The Curtin attraction - 'An insatiable appetite'
Tom Fitzgerald had developed 'a slight interest' in Curtin during his years as Financial Editor of the Herald when he discovered that Curtin, like a number of other self-educated Labor parliamentarians from the working class, read a 'great deal of serious economic literature' including the works of Keynes. His interest grew as he 'went through the files of the weekly newspaper the Westralian Worker, not only during Curtin's editorship' from 1917 to 1928, but even before that time.
Tom and Margaret Fitzgerald in Sydney with John Curtin's daughter, Elsie, and her husband Stan Macleod, 1986
John Curtin Prime Ministerial Library. Records of the
Fitzgerald family. Tom Fitzgerald, Margaret, Elsie, Stan; Sydney 1986.
Tom Fitzgerald delivered the 1977 John Curtin Memorial Lecture An Education for Labor Leadership: the case of John Curtin at the Australian National University. In the lecture, he aimed to look at Curtin’s thinking on economics and relate it to his thoughts on the problem of human relationships in the Labor movement, what Curtin frequently referred to as 'The Human Element'.
He descibes as ‘absolutely predictable’ that Curtin would not go to secondary school, given the time, place and family circumstances, and provides a comprehesive picture of the world of educational (and other) opportunities provided by the Victorian Socialist Party (VSP) in Victoria in the early 1900s. The VSP was ‘a complete self-contained universe of social, educational and propagandist activity taking all the available times of their evenings and weekends’.
Tom Mann was one of Curtin’s mentors and everything in his teaching ‘implied the necessity, the dedication and elevation of spirit and the overcoming of pettiness and human instincts to jealously and envy by the force of reason’. Mann wrote of the need for ‘moral training’.
On numerous occasions in his journalistic and editorial career, Curtin would write on the problem of personal relations within the Labor movement.
Curtin also took advantage of Mann’s emphasis on education in economics.
To illustrate one example of ‘the measure of Curtin's success in putting his own precepts into practice in politics’, Fitzgerald links the two themes of ‘the grasp of economics and the conduct toward one’s fellow party members’ by relating the history of the relationship between Curtin and E.G.Theodore.
Curtin had often publicised Theodore’s achievements as Premier of Queensland, and hailed his entry to Federal politics, calling him a future leader, but Theodore had had a decisive part in keeping Curtin out of ministry in 1929. Curtin nevertheless actively supported Theodore’s proposal, as Treasurer, to bring credit policy under government control.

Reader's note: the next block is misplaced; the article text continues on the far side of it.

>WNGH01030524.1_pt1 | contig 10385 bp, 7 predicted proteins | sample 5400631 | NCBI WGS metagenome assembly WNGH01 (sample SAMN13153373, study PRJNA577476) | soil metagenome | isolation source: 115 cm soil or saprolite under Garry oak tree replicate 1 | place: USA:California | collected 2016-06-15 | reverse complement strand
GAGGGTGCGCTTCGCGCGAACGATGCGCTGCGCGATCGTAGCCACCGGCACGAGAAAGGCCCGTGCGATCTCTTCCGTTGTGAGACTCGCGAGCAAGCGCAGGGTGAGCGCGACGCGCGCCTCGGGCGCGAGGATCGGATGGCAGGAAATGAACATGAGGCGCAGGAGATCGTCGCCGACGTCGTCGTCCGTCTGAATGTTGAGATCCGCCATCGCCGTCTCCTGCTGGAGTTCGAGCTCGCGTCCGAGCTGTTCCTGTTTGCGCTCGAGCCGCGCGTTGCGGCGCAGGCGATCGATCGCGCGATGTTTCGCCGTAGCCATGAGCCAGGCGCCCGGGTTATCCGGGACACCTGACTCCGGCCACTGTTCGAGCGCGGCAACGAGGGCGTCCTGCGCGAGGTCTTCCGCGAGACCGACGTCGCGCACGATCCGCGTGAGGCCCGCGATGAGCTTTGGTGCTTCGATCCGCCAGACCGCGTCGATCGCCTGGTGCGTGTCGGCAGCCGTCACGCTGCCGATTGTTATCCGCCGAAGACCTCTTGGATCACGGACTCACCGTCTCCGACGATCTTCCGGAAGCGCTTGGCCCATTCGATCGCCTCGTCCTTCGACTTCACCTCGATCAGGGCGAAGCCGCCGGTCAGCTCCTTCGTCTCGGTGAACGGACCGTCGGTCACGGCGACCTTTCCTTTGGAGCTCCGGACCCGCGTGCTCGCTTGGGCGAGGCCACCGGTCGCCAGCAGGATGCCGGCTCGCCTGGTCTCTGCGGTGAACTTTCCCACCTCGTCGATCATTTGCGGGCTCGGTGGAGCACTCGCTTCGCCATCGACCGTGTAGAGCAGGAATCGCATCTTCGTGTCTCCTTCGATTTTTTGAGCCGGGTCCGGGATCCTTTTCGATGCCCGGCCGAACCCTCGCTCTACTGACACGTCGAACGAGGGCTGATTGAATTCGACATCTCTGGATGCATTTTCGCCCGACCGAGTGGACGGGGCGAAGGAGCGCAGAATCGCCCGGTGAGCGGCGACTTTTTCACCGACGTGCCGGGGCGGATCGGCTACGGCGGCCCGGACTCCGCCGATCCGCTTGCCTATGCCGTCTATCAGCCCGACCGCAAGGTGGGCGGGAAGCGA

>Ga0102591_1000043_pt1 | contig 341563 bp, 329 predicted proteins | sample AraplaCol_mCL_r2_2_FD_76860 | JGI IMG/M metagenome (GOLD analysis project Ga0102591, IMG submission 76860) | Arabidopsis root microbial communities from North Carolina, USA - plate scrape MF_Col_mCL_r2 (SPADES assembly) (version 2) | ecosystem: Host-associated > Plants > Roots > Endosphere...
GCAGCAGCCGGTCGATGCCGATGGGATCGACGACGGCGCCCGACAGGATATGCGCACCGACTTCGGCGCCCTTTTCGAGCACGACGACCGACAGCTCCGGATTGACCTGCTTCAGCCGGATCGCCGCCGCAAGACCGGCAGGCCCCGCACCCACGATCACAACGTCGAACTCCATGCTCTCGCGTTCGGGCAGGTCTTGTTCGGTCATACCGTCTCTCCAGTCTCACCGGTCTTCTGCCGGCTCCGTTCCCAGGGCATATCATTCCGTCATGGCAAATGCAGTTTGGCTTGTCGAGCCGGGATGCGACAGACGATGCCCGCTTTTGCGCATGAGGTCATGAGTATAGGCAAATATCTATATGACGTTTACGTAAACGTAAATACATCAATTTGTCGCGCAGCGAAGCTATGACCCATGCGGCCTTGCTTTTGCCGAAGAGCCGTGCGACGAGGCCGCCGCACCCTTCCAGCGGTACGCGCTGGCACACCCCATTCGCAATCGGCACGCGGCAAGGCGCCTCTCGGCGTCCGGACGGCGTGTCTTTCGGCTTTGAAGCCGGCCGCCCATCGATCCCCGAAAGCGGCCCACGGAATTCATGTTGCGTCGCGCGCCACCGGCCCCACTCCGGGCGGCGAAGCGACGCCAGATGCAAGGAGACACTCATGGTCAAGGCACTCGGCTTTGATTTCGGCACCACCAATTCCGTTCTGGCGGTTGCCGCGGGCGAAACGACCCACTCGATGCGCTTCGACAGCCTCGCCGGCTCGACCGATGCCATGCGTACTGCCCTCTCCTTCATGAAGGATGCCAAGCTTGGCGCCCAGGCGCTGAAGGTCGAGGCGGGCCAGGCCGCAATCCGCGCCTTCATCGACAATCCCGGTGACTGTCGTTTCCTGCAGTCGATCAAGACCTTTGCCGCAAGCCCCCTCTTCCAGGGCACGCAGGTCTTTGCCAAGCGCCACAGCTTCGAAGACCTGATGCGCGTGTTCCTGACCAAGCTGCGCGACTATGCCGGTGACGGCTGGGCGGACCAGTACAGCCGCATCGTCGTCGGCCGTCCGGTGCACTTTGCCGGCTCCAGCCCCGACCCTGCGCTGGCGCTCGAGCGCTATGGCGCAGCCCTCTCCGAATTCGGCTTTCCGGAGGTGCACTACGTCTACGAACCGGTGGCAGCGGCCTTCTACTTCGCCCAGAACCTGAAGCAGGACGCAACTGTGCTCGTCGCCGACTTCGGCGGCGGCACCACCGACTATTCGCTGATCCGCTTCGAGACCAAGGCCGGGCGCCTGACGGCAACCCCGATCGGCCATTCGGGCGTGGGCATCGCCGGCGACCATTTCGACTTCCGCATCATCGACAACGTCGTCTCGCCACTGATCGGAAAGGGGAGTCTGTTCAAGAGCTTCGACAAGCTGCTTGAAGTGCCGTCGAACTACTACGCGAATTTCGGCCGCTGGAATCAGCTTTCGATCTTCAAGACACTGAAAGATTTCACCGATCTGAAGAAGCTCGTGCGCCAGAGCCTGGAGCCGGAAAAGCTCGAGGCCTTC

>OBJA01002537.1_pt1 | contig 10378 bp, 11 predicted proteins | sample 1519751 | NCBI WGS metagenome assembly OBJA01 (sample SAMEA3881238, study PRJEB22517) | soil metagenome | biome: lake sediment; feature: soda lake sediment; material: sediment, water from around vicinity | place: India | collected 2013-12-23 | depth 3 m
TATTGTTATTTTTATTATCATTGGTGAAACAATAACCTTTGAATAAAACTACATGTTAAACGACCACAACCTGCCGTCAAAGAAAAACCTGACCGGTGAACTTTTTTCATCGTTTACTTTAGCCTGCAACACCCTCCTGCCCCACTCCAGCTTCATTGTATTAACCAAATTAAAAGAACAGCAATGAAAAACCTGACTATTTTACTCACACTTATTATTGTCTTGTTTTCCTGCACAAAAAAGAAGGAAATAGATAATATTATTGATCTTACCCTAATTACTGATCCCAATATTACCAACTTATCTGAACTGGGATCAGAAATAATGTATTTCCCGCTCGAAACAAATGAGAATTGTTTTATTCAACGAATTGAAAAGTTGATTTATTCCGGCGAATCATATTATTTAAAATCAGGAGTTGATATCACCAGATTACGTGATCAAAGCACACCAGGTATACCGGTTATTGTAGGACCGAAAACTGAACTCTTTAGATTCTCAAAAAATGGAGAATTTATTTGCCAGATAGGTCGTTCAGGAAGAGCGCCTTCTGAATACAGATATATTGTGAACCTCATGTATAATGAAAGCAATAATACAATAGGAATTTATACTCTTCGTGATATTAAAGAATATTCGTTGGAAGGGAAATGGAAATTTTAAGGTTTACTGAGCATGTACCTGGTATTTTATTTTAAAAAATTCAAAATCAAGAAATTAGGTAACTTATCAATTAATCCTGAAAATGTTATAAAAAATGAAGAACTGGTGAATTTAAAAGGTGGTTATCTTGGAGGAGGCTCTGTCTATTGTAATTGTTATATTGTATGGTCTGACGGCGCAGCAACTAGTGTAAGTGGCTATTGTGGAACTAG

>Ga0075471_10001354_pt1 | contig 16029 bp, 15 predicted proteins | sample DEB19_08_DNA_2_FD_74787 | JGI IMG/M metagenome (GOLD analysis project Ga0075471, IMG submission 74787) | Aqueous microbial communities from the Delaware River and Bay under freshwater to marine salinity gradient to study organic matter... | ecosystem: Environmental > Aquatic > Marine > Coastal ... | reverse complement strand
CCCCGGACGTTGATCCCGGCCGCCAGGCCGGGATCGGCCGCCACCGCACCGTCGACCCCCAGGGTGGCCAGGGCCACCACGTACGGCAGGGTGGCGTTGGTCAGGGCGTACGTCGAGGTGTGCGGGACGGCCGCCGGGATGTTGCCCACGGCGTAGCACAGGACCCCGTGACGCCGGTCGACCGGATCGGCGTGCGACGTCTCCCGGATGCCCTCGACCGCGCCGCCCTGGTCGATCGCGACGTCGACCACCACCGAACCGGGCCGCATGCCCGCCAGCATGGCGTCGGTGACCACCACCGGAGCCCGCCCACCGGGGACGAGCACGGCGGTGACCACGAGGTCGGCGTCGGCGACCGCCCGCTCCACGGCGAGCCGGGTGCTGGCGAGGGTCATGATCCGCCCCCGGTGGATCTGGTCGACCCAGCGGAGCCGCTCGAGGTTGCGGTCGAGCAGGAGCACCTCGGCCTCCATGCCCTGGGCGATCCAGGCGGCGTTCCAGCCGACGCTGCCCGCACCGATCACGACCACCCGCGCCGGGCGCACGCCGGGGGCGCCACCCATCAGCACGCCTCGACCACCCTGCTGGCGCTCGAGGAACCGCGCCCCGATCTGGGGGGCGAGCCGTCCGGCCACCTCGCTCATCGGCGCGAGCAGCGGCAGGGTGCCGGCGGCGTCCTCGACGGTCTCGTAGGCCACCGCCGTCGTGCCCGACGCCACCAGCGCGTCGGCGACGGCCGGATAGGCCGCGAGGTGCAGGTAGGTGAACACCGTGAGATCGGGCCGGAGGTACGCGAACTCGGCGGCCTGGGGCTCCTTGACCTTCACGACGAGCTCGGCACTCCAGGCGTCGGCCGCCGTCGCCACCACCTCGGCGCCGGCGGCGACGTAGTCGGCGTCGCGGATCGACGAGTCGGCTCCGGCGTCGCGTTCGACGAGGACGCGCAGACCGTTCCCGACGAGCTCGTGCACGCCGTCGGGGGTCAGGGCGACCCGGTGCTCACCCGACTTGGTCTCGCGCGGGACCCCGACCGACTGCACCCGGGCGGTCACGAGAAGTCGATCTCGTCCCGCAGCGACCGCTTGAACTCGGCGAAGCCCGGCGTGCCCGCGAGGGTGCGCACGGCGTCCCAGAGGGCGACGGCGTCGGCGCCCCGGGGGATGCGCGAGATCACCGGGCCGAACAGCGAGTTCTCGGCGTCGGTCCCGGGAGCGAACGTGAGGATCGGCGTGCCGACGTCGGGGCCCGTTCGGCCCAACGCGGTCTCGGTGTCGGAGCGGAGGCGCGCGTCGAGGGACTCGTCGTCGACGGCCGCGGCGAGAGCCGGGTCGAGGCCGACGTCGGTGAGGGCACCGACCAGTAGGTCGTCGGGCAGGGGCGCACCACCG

In the parliamentary debate on the Premiers’ Plan, Theodore interrupted Curtin’s speech, with sneering tone: ‘You’re becoming drunk with your own rhetoric.’
In reply Curtin explicitly refuses to stoop to personal slurs against a fellow party member (Theodore had recently been suspended from Cabinet over the Mongana corruption allegation). Curtin argued against Theodore on policy and principle alone, believing that Labor had ‘gone down’ on the reflationary policy it had only recently advocated in a by-election.
Read the text of the complete lecture via the JCPML Electronic Research Archive.
Fitzgerald noted that this advertisement from the Socialist for a public lecture by Tom Mann at the Bijou Theatre, 'The Brightest House in Melbourne', was 'V. good candidate for reproduction in book'
Mann was to lecture on 'The Wonders of Science, A Mental Pilgramage to Europe, the East, Ancient Rome, Greece, Egypt and Babylonia.'
A cordial welcome was extended to strangers - and attendees were reminded that they 'must be early to secure a good seat.'
Socialist, 14 September 1907, page 2
As he continued his Curtin research, Fitzgerald recognised a kindred temperament in the young Curtin. He annotated an advertisement in the Socialist for a lecture by one of Curtin’s mentors, Tom Mann, with the comment 'Appealing to the ecstatic element in Curtin’s temperament?'. But Fitzgerald also noted here 'Yet Curtin was a shrewd realist also - bring out early'.
Fitzgerald and Curtin shared some similar experiences and enthusiasms – Irish Catholic upbringing, early experience of a working class environment, love of English literature (especially Shakespeare), interest in economics (especially Keynes), interest in evolution, careers as journalist and editor. Fitzgerald’s empathy and respect for Curtin’s mind and character, combined with exceptional scholarship, led to new insights into Curtin the man and new interpretations of known evidence.
Curtin’s love of Shakespeare is obvious in his letter of 9 August 1912, addressed to three of the Needham family: Abraham and Annie, and their daughter Elsie, Curtin’s future wife. Written on a Friday night, Curtin had just finished reading Frank Harris’ newly-published book The Women of Shakespeare and describes it enthusiastically. Fitzgerald interprets the letter as a lightly disguised declaration of love for Elsie Needham.
Tom Fitzgerald planned to write a biography of John Curtin but became so enmeshed in his investigations that the work was still in progress when he died in 1993. He wrote to Peter Ryan, ‘I’ve an insatiable appetite for ..morsels of actuality’  and his investigative journalist’s concern for thoroughness and accuracy have ensured that his research papers on John Curtin are of great interest and significance.
1. John Curtin Prime Ministerial Library. Records of the National Library of Australia. Interview of Tom Fitzgerald, 01/02/1988 - 3/09/1988. JCPML00658/1. Original held by National Library of Australia TRC 2247